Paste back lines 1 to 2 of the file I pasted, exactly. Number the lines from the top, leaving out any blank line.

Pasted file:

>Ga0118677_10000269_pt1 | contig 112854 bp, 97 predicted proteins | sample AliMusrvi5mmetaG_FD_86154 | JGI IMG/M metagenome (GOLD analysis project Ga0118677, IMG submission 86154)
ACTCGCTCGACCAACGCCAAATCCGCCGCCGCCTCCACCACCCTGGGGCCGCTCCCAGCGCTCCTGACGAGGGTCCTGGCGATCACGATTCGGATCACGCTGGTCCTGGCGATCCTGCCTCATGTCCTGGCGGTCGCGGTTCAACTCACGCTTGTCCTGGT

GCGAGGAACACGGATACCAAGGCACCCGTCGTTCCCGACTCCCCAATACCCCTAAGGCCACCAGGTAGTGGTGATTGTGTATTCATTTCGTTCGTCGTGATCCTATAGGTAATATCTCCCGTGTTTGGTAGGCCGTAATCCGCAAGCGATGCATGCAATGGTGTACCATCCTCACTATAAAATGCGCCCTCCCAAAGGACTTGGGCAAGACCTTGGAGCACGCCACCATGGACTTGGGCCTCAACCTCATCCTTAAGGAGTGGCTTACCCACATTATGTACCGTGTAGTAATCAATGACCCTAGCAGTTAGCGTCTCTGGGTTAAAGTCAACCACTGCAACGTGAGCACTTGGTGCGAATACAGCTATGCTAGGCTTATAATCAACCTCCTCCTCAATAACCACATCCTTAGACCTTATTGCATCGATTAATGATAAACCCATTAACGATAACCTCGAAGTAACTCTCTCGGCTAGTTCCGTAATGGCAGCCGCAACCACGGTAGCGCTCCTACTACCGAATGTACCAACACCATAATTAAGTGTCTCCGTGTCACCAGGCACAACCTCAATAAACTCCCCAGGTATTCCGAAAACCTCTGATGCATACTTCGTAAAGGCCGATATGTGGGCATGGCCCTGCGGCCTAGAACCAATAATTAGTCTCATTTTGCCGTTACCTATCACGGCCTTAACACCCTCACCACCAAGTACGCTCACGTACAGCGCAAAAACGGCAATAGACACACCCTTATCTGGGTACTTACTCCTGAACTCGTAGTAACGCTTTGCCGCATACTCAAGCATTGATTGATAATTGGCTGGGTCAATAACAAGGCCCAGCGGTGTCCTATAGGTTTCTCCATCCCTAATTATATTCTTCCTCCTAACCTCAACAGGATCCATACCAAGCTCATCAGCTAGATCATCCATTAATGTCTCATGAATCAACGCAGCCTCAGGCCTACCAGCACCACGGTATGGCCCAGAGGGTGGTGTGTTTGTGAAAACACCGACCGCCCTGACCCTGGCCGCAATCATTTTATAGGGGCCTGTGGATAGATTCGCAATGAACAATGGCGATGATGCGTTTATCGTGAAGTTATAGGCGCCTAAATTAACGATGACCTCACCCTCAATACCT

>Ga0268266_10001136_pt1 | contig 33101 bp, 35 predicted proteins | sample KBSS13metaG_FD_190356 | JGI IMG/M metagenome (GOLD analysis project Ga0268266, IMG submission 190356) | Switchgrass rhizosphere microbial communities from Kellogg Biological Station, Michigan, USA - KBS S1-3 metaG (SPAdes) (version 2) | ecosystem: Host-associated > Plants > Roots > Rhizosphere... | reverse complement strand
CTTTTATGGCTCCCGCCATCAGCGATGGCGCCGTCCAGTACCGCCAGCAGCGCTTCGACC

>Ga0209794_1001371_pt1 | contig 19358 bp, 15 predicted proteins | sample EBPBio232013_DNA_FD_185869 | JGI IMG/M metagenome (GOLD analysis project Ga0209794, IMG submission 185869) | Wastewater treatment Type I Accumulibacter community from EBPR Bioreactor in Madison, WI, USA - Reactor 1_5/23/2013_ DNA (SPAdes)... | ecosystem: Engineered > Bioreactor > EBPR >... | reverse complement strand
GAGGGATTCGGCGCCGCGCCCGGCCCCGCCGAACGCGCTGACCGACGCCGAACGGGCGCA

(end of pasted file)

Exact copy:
>Ga0118677_10000269_pt1 | contig 112854 bp, 97 predicted proteins | sample AliMusrvi5mmetaG_FD_86154 | JGI IMG/M metagenome (GOLD analysis project Ga0118677, IMG submission 86154)
ACTCGCTCGACCAACGCCAAATCCGCCGCCGCCTCCACCACCCTGGGGCCGCTCCCAGCGCTCCTGACGAGGGTCCTGGCGATCACGATTCGGATCACGCTGGTCCTGGCGATCCTGCCTCATGTCCTGGCGGTCGCGGTTCAACTCACGCTTGTCCTGGT